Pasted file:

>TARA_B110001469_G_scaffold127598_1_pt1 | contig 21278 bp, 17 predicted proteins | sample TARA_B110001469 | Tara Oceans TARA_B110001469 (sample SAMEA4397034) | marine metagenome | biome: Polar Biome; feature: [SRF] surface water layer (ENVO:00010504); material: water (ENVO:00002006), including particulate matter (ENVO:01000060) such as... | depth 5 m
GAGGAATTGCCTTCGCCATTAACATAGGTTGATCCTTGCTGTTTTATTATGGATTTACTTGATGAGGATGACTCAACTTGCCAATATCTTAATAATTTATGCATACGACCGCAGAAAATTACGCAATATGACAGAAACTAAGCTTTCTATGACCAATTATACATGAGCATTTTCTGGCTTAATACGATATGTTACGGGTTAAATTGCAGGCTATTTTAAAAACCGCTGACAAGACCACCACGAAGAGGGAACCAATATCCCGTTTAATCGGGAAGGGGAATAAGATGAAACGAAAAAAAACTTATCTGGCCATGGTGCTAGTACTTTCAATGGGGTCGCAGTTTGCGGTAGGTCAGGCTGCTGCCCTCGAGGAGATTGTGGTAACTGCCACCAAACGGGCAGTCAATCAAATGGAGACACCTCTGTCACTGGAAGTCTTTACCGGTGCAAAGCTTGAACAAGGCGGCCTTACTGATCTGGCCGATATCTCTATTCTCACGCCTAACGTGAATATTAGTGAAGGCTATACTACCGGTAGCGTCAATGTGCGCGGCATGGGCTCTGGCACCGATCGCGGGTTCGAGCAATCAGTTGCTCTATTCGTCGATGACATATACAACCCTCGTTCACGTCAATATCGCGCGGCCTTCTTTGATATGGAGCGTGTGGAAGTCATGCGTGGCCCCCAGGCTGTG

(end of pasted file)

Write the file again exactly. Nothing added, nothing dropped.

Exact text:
>TARA_B110001469_G_scaffold127598_1_pt1 | contig 21278 bp, 17 predicted proteins | sample TARA_B110001469 | Tara Oceans TARA_B110001469 (sample SAMEA4397034) | marine metagenome | biome: Polar Biome; feature: [SRF] surface water layer (ENVO:00010504); material: water (ENVO:00002006), including particulate matter (ENVO:01000060) such as... | depth 5 m
GAGGAATTGCCTTCGCCATTAACATAGGTTGATCCTTGCTGTTTTATTATGGATTTACTTGATGAGGATGACTCAACTTGCCAATATCTTAATAATTTATGCATACGACCGCAGAAAATTACGCAATATGACAGAAACTAAGCTTTCTATGACCAATTATACATGAGCATTTTCTGGCTTAATACGATATGTTACGGGTTAAATTGCAGGCTATTTTAAAAACCGCTGACAAGACCACCACGAAGAGGGAACCAATATCCCGTTTAATCGGGAAGGGGAATAAGATGAAACGAAAAAAAACTTATCTGGCCATGGTGCTAGTACTTTCAATGGGGTCGCAGTTTGCGGTAGGTCAGGCTGCTGCCCTCGAGGAGATTGTGGTAACTGCCACCAAACGGGCAGTCAATCAAATGGAGACACCTCTGTCACTGGAAGTCTTTACCGGTGCAAAGCTTGAACAAGGCGGCCTTACTGATCTGGCCGATATCTCTATTCTCACGCCTAACGTGAATATTAGTGAAGGCTATACTACCGGTAGCGTCAATGTGCGCGGCATGGGCTCTGGCACCGATCGCGGGTTCGAGCAATCAGTTGCTCTATTCGTCGATGACATATACAACCCTCGTTCACGTCAATATCGCGCGGCCTTCTTTGATATGGAGCGTGTGGAAGTCATGCGTGGCCCCCAGGCTGTG